My only plan, at this point, is this. Whenever one of my children complains to me about a slight received at the hands of the other, I will swiftly, firmly punish both of them, equally.
As long as nobody needs a trip to the emergency room or therapist or cosmetic surgeon, I want my children to understand that, in this house, there is only one real crime: wasting daddy’s time.
Love Is Available To Be Bought
Also, I am considering playing the kids off against each other. They won’t have the energy to misbehave if they’re spending all of their time currying my favor. I can’t be sure, but I think that a simple, “Oh nooooo! I only brought home from the store enough ice cream for one daughter! Now who wants to go outside and prune the rhododendron?” will work wonders.
Conversation That Started In Reality and Ended In My MindMe: Cordelia, you always have to look both ways for cars before you cross the street.
Me: Because otherwise a car will hit you, and it would really hurt.
Mariann: And probably kill you.
Me: Yeah. Mariann: And that would make us very sad.
Me: And I’d have to get mommy pregnant all over again.
Me: So that we could replace you.
Mariann: We can never replace you.
Me: Well, honestly, it is possible to replace you. But it would be very, very inconvenient. So don’t play in traffic.
A Final Thought
And that’s about all I have to say about Cordelia. Now she is not a baby, and not a toddler. She is a person, and thus boring. She behaves herself in restaurants. Which is pretty much the definition of a good child. My wife is more likely to spill her drink than my child is. So I think my work is pretty much done.
So one more thought for the road …
The Purpose of Parents
When I got comments on these journals (which were usually, in general, positive), I occasionally received an angry complaint about people who “can’t control their kids.” This phrase generally comes from a person really in love with the idea of his or her own intelligence.
I still can’t get over this phrase. I dwell on it a lot. So I will write about it only one more time, and then shut the fuck up about it.
You CANNOT CONTROL your kids. You can influence their behavior. You can shape it, slowly, over a period of years, to make a sensible, bearable human being. But you CANNOT CONTROL your child.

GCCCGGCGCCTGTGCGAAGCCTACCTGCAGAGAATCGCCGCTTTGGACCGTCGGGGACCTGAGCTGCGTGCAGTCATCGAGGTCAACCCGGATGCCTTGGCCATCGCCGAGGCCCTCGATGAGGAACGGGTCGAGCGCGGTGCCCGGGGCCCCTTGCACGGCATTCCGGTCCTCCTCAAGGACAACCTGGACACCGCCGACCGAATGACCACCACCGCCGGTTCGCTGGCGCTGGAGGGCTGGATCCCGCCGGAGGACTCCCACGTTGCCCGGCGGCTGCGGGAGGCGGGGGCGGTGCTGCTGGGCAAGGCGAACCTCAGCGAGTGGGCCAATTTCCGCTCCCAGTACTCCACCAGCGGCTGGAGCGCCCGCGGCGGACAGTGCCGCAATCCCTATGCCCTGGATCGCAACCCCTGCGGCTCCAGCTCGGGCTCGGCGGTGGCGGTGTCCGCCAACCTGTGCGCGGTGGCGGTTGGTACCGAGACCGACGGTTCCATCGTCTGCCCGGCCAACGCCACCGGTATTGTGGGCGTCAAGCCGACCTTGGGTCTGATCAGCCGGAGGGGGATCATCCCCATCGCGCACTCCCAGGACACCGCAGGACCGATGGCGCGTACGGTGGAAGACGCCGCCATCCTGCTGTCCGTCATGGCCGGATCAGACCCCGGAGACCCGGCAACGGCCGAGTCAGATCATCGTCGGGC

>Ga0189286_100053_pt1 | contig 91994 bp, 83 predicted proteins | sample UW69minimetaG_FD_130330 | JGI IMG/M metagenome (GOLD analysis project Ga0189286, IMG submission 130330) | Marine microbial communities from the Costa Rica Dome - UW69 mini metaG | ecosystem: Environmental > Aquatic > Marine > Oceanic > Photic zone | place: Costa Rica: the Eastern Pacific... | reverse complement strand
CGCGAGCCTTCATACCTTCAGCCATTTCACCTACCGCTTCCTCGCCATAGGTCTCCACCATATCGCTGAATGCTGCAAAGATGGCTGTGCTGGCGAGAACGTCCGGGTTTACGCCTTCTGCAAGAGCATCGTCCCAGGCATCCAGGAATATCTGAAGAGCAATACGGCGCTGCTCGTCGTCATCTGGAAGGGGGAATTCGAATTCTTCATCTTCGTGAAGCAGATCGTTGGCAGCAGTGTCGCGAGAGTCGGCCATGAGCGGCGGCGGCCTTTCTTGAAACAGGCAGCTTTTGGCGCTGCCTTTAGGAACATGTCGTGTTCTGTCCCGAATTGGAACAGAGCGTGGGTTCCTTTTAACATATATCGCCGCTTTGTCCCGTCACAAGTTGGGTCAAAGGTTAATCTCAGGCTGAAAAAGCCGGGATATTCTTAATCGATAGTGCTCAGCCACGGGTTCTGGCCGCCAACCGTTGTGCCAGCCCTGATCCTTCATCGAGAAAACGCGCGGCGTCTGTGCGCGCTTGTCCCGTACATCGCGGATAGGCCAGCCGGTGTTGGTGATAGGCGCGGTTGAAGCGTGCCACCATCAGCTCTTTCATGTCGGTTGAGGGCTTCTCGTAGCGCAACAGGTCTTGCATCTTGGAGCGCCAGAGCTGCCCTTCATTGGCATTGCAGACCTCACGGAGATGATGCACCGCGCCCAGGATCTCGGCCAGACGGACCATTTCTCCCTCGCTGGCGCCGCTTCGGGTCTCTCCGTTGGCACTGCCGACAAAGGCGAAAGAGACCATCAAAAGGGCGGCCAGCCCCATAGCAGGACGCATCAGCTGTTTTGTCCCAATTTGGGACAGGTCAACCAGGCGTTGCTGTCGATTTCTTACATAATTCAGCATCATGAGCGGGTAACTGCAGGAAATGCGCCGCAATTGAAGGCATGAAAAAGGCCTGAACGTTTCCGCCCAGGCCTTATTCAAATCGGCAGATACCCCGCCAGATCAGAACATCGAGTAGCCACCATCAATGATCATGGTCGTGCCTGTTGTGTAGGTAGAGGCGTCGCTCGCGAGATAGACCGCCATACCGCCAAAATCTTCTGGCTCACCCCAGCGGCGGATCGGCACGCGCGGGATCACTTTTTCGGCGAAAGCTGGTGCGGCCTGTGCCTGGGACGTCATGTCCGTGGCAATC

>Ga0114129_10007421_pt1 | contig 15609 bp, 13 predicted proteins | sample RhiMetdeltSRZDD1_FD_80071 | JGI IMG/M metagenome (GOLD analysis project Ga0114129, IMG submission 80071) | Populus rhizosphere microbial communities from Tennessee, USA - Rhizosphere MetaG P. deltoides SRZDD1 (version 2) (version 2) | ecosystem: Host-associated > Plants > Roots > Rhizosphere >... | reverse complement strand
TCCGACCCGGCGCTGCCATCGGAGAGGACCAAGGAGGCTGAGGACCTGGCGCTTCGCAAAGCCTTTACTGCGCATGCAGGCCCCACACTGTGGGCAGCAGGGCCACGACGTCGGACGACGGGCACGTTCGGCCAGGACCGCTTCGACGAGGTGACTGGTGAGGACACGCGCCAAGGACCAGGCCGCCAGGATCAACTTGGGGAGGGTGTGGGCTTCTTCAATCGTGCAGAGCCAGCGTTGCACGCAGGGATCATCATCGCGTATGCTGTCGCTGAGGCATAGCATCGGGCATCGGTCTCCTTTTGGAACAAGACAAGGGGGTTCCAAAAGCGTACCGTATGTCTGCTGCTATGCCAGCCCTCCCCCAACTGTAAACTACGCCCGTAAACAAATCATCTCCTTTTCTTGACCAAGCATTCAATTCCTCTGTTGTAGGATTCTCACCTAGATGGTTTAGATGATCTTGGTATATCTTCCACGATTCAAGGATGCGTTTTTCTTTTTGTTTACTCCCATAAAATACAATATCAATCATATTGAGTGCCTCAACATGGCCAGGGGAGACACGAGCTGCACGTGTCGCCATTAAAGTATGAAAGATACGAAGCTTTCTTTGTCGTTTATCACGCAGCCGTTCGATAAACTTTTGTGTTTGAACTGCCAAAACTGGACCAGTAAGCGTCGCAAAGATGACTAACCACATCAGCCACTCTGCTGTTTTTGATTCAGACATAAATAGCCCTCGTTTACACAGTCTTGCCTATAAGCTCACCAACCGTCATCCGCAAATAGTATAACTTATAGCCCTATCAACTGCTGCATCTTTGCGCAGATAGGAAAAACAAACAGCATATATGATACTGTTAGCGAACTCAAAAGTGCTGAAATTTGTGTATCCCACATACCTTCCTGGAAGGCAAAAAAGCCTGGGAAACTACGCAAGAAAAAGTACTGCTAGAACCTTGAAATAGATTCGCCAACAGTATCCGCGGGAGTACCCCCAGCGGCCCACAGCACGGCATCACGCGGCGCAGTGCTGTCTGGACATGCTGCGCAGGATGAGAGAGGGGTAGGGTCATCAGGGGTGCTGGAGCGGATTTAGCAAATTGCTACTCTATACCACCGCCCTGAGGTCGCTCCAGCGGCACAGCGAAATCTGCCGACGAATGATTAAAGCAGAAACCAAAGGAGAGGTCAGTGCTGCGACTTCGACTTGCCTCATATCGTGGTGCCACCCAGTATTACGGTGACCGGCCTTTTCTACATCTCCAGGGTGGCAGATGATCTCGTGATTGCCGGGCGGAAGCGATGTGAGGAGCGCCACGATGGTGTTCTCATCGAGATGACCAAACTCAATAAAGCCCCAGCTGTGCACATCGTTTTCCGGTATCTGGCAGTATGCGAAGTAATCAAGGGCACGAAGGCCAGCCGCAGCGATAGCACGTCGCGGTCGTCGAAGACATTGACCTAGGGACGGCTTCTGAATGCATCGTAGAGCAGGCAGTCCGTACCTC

Why? Well, I will answer that reasonable question with another of my own. What would it take for ME to control YOU?
What would it take for me to control you? To jump at the sound of my voice, to obey my whims? Suppose I walk into the room and start barking orders at you. What would it take to make you obey them?
My guess, if you are a sensible human being, is this. For you to utterly submit to my control, I would have to tie you to a chair, and I would have to start torturing you. I would have to make you undergo so much fear and pain that your sense of humanity snaps. That you will do anything, say anything, shrink yourself into a tiny ball of former humanity, to keep my rage from lashing out.
That is what it would take for me to control you. And do not think, for a second, that a small child is any less a human, any less independent at the start of the process, than you.
I sometimes read about people who try to control their children. About the series of increasingly extreme steps they take. After reading these stories in the paper, people usually say, “And where the fuck was protective services while that was happening?”
I’m not controlling my child. I’m molding her. It takes time, and it involves going out in public. I never take her to nice restaurants, just pizza places, BBQ joints, and the like. And sometimes, during this process, she will annoy you. God knows she is annoying me. But the way you learn to do something is by trying to do it. Sometimes you fail, but you get better next time.
But she is better with every passing month, and soon she will be a pleasant human. And if you have a problem with it and can’t cut us any slack, then please give me the honor of being the first to invite you to go fuck yourself.
In a quiet, private place, please. I’m trying to parent here.